Shocked at her confession, Arjuna went silent for some time. He was in a dilemma. He knew that he had committed a crime by breaking the rule of not entering Draupadi's chamber when she was spending time with any one of the Pandavas other than him. Now that he had broken the rule, he had to adopt the lifestyle of a brahmacharya for twelve long years. Ulupi could understand his dilemma and said, "Your vow of adopting the lifestyle of a brahmacharya is limited to Draupadi. And you're going to stay away from her for twelve years, thus fulfilling your promise. If you don't marry me, then I would sacrifice my life."

They finally married and lived a peaceful life. With time their bond grew more robust, and their love for each other yielded a son whom they named Iravan. When Arjuna was about to leave her, Ulupi became emotional, but she knew that she had to take care of Iravan and make him a strong warrior, just like his father. She gave Arjuna a boon that all the living beings under the water would obey him and that he would never be defeated while fighting underwater.

As Iravan grew up to be a solid and courageous warrior like Arjuna, he could not resist meeting his father. He went to heaven to meet Arjuna, who later requested him to participate in the war and fight alongside the Pandavas. When the Kurukshetra war began, Iravan too fought with valour like Arjuna. But on the eighth day of the war, he died while fighting with the demon, Alambusha.

Ulupi snapped out of her reverie. Her eyes were filled with tears. While wiping her tears, she noticed that the water of the Ganges had come to a still, the serpents who were dancing with joy were elevated mid-water, and a loud shriek echoed through the still atmosphere, causing goosebumps on Ulupi's tender skin. She felt that something was wrong. The kind of moroseness she was feeling today was similar to when she lost her son, Iravan, in the war. She realised, however, that now was not the time to linger on the past. She needed to figure out what was causing the rapid shift in the environment.

Rushing to her secret chamber, she opened a box. The Nagamani jewel was changing its colour from burgundy to teal to lavender. She knew that the jewel changed its colour only when the currents changed. Grabbing the Nagamani safely in her hands, she ran outside.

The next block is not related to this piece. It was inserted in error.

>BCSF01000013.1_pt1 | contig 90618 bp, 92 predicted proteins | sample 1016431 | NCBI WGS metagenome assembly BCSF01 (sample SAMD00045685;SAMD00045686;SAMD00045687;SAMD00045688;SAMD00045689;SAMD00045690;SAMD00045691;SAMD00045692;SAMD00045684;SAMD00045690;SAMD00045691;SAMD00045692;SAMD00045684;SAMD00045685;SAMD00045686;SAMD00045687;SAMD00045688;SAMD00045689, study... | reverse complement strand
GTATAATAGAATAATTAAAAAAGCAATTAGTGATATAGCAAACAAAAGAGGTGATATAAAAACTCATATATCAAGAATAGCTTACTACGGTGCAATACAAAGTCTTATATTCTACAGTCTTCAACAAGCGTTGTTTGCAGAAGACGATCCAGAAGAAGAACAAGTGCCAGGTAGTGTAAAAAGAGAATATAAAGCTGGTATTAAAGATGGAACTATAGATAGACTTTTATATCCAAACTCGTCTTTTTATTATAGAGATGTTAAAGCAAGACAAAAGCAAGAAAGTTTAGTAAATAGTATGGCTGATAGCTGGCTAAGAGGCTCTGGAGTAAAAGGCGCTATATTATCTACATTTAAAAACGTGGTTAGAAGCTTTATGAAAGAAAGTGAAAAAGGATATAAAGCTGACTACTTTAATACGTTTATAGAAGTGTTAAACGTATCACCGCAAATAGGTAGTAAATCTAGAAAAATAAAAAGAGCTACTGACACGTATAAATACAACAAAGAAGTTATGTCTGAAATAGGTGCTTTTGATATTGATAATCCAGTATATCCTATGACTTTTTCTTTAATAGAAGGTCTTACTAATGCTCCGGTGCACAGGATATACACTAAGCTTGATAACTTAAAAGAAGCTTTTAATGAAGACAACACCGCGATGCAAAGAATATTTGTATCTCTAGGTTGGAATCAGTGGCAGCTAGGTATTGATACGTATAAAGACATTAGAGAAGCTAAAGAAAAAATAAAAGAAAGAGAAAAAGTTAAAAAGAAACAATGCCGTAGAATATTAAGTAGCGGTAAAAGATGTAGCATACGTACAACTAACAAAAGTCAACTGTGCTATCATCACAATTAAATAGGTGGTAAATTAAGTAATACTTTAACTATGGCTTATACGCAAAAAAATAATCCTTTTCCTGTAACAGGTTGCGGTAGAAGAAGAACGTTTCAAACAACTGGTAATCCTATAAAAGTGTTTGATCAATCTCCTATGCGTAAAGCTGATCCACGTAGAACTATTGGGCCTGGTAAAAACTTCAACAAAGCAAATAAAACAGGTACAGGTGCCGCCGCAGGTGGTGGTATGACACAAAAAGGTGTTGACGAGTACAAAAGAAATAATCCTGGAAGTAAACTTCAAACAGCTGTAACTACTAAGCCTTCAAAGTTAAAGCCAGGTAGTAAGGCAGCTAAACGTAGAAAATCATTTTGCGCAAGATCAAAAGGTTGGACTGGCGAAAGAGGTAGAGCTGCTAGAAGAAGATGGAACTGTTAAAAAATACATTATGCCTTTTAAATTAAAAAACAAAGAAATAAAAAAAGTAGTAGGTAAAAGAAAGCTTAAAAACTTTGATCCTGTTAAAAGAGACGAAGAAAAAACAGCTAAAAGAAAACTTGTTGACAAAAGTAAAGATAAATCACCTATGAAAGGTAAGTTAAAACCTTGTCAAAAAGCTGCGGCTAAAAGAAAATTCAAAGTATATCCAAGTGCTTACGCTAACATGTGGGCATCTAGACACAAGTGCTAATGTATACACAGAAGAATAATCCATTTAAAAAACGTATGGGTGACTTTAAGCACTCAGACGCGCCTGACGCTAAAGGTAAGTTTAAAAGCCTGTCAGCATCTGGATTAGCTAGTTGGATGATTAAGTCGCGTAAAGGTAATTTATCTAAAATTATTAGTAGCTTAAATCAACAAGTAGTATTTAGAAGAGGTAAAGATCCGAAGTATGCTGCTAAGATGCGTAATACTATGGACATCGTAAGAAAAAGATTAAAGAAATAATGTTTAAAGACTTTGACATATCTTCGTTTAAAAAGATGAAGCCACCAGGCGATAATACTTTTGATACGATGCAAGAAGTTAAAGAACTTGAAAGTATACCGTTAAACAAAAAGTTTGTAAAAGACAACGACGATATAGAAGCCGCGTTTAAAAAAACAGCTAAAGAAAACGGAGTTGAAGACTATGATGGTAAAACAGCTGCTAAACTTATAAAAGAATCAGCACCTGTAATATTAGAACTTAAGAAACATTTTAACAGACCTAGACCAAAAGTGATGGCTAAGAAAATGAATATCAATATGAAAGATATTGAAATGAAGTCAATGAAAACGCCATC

On the other hand, Chitrangada was dumbfounded to see her husband, Arjuna's corpse laden with arrows from all directions. "Mother! See, my first victory. I have killed the mightiest member of the Pandava clan.", said Babruvahan with an excited voice. "My goodness! He was your father, Babru. You have killed your father!" said Chitrangada with a horrified expression. She had hoped that the father-son duo would meet someday, but she did not expect a reunion brought the clarions of death with it. Babruvahana stood still with tears in his eyes and shivering hands.

When Ulupi made her way towards the commotions of the mother-son duo, she couldn't help but discover a rage in her heart that was ready to blow up at any given point in time. Seeing Chitrangada crying her heart out, she couldn't help but feel that she should bring Arjuna back to life. When she saw Arjuna's lifeless body on the ground, she could imagine how her son, Iravan too, was lying on the ground in the same way, and Arjuna had let him die without a second thought. She somewhere knew that the father-son bond was one-sided, just like her love for Arjuna.

Kneeling beside the corpse, Ulupi put the Nagamani on his chest. As all watched in awe, Arjuna came back to life. But he couldn't recognise Ulupi and asked, "Who are you?"

Arjuna with the river nymph, Ulupi; Image Source: Wikimedia Commons

Arjuna with the river nymph, Ulupi; Image Source: Wikimedia Commons

Serpents, Sceptres and Unlikely Sisters; Image Source: Manipal The Talk Network

Serpents, Sceptres and Unlikely Sisters; Image Source: Manipal The Talk Network